The column space of the left-hand matrix contains vectors with a second component that is nonzero. But the column space of the right-hand matrix is different because it contains only vectors whose second component is zero. It is this knowledge that row operations can change the column space that makes next result surprising.
Row operations do not change the column rank.
Restated, if reduces to then the column rank of equals the column rank of .
We will be done if we can show that row operations do not affect linear relationships among columns (e.g., if the fifth column is twice the second plus the fourth before a row operation then that relationship still holds afterwards), because the column rank is just the size of the largest set of unrelated columns. But this is exactly the first theorem of this book: in a relationship among columns,
row operations leave unchanged the set of solutions .
Another way, besides the prior result, to state that Gauss' method has something to say about the column space as well as about the row space is to consider again Gauss-Jordan reduction. Recall that it ends with the reduced echelon form of a matrix, as here.
Consider the row space and the column space of this result. Our first point made above says that a basis for the row space is easy to get: simply collect together all of the rows with leading entries. However, because this is a reduced echelon form matrix, a basis for the column space is just as easy: take the columns containing the leading entries, that is, . (Linear independence is obvious. The other columns are in the span of this set, since they all have a third component of zero.) Thus, for a reduced echelon form matrix, bases for the row and column spaces can be found in essentially the same way— by taking the parts of the matrix, the rows or columns, containing the leading entries.
The row rank and column rank of a matrix are equal.
First bring the matrix to reduced echelon form. At that point, the row rank equals the number of leading entries since that equals the number of nonzero rows. Also at that point, the number of leading entries equals the column rank because the set of columns containing leading entries consists of some of the 's from a standard basis, and that set is linearly independent and spans the set of columns. Hence, in the reduced echelon form matrix, the row rank equals the column rank, because each equals the number of leading entries.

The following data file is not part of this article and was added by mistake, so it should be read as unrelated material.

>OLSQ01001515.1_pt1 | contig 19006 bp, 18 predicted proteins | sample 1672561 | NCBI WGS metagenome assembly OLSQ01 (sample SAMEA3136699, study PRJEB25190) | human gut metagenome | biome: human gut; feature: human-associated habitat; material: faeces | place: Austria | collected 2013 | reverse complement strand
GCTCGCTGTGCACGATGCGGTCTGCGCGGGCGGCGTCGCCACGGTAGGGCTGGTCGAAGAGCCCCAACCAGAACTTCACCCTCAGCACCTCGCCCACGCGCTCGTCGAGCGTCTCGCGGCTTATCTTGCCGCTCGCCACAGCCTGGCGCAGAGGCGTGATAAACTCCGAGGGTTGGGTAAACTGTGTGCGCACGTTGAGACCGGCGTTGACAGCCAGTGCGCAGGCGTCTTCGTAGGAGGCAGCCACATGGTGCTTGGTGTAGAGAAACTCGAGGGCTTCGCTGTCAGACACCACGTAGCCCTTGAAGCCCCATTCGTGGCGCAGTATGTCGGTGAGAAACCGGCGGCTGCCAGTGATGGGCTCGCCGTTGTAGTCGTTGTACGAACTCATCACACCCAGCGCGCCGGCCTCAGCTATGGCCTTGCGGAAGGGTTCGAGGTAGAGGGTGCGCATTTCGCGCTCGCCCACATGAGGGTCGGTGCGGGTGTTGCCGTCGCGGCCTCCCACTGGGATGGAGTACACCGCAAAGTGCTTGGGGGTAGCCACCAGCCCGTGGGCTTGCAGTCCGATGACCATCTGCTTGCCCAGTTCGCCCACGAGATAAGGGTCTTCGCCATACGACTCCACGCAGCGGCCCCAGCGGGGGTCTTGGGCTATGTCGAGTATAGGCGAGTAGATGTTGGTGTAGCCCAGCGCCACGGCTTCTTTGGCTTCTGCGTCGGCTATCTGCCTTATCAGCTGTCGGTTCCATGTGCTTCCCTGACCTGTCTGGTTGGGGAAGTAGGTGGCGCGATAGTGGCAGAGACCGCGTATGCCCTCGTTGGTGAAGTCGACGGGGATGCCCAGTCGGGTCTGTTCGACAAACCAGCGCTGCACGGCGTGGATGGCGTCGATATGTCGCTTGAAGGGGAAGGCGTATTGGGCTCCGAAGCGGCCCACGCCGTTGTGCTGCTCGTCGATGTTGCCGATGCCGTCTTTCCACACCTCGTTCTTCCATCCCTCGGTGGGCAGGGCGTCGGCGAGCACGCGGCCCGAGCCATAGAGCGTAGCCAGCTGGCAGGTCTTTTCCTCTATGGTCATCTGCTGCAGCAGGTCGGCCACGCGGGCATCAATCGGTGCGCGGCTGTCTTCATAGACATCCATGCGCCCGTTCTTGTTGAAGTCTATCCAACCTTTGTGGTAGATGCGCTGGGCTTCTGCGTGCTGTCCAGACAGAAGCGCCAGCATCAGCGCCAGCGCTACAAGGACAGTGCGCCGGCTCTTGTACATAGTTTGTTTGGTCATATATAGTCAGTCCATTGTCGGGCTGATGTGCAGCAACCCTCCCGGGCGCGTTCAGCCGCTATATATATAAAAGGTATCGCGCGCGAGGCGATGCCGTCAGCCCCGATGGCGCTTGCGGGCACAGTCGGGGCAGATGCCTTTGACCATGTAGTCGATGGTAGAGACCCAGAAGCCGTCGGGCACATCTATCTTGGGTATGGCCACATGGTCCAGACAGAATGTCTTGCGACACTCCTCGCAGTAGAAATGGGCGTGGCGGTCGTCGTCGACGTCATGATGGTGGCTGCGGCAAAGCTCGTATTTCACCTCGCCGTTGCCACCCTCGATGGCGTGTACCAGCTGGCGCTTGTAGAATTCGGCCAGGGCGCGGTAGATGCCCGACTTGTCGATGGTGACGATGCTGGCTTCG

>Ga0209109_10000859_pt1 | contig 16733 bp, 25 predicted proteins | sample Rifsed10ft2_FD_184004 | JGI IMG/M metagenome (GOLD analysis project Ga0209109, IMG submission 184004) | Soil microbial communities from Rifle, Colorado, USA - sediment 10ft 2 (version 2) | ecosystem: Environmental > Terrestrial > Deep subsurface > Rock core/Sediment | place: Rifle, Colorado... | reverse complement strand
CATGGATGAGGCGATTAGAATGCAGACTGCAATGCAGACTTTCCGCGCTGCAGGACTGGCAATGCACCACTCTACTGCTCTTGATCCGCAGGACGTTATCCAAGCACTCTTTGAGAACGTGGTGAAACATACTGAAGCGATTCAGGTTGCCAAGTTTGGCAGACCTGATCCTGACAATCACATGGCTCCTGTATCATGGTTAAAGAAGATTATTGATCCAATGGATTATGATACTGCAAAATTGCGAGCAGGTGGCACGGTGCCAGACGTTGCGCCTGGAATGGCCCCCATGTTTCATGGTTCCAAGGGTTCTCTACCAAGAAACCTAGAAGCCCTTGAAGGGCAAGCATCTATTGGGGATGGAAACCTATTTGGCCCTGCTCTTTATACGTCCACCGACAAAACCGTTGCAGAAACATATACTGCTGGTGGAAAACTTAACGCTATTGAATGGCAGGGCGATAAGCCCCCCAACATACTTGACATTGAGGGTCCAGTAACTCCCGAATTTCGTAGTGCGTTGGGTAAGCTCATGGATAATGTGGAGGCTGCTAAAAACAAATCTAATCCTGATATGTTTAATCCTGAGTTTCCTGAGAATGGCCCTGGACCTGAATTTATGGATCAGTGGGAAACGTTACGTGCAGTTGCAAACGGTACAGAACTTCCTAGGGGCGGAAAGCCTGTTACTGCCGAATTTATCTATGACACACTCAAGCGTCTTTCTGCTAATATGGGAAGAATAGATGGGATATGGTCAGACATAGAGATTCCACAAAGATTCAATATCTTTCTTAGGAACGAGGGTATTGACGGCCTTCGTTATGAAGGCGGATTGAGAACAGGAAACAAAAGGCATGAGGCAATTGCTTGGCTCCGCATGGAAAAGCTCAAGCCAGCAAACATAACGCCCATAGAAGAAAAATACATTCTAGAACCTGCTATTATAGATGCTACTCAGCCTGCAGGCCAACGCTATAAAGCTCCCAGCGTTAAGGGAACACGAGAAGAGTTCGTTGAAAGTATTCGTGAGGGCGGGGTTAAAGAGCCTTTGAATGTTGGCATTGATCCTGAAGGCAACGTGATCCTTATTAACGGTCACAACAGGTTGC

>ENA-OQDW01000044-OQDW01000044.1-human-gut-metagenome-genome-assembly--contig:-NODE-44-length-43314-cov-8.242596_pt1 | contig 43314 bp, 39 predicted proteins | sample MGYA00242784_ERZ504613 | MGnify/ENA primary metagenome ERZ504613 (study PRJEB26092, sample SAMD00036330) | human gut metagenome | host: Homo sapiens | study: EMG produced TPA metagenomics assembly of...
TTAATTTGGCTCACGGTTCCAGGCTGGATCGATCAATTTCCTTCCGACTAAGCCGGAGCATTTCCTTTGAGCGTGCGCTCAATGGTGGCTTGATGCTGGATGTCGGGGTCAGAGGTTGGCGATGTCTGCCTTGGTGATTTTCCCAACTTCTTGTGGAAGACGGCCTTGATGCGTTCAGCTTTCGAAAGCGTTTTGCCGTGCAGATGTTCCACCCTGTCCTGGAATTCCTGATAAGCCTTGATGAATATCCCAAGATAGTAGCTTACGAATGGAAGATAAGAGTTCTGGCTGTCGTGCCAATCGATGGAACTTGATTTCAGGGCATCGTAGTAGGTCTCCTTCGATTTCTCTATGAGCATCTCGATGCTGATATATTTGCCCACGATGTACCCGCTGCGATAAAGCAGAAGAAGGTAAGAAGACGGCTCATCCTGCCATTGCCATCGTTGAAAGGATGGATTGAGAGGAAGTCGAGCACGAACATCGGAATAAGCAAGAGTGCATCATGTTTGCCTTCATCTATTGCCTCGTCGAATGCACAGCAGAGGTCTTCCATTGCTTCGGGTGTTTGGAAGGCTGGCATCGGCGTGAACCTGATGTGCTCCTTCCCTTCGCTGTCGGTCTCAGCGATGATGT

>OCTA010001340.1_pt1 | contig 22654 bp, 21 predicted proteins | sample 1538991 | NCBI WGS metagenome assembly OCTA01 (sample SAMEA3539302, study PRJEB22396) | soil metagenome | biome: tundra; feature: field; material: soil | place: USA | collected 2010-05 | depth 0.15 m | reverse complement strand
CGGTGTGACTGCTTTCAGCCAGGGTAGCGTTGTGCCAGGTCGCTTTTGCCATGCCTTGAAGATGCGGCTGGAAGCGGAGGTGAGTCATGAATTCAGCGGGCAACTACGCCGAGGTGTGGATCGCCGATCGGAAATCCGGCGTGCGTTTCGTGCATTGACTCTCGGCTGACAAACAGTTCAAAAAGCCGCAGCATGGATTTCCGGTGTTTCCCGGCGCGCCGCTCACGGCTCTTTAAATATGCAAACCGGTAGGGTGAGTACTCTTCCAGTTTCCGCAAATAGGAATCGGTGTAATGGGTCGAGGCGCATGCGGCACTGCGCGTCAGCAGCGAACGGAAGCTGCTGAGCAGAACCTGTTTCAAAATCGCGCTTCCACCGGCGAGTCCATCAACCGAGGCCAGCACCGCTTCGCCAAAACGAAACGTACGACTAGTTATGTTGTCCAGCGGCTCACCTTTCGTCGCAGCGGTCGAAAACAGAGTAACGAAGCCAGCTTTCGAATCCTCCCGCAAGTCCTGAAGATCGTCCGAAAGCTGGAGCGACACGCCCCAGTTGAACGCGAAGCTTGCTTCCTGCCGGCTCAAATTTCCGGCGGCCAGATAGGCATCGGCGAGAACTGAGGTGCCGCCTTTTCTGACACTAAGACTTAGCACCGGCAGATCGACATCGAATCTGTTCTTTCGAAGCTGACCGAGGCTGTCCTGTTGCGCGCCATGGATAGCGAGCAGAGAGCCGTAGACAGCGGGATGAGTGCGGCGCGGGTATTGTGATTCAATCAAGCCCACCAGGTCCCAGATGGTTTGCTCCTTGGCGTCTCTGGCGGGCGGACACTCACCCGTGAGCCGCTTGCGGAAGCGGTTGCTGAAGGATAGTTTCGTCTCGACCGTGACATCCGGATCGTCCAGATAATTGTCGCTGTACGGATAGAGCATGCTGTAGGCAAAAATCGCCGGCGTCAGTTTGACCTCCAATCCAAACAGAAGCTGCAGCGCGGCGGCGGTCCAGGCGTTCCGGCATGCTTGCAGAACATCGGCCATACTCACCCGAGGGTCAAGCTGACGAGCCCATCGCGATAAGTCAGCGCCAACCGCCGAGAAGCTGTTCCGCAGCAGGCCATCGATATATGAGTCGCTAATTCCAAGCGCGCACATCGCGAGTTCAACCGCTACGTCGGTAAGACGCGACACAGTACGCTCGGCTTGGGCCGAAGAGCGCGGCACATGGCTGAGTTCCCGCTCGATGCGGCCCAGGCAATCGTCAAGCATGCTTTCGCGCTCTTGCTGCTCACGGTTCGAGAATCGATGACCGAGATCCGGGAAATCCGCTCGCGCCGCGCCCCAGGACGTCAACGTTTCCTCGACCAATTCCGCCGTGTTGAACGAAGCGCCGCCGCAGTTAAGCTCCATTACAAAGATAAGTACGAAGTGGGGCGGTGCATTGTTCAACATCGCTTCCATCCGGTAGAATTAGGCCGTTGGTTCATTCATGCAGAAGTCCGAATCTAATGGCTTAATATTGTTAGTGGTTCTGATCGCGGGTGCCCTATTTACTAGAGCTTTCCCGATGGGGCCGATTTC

But Lemma 3.3 and Lemma 3.10 show that the row rank and column rank are not changed by using row operations to get to reduced echelon form. Thus the row rank and the column rank of the original matrix are also equal.
The rank of a matrix is its row rank or column rank.
So our second point in this subsection is that the column space and row space of a matrix have the same dimension. Our third and final point is that the concepts that we've seen arising naturally in the study of vector spaces are exactly the ones that we have studied with linear systems.
For linear systems with unknowns and with matrix of coefficients , the statements
the rank of is
the space of solutions of the associated homogeneous system has dimension
So if the system has at least one particular solution then for the set of solutions, the number of parameters equals , the number of variables minus the rank of the matrix of coefficients.
The rank of is if and only if Gaussian reduction on ends with nonzero rows. That's true if and only if echelon form matrices row equivalent to have -many leading variables. That in turn holds if and only if there are free variables.
Sometimes that result is mistakenly remembered to say that the general
solution of an unknown system of
equations uses parameters. The number of equations
is not the relevant figure, rather, what matters is the number of
independent equations (the number of equations in a maximal
independent set). Where there are independent
equations, the general solution involves
Where the matrix is , the statements
the rank of is
the rows of form a linearly independent set
the columns of form a linearly independent set
any linear system whose matrix of coefficients is has one and only one solution
Clearly . The last, , holds because a set of column vectors that have components is linearly independent if and only if it is a basis for , but the system
has a unique solution for all choices of if and only if the vectors of 's form a basis.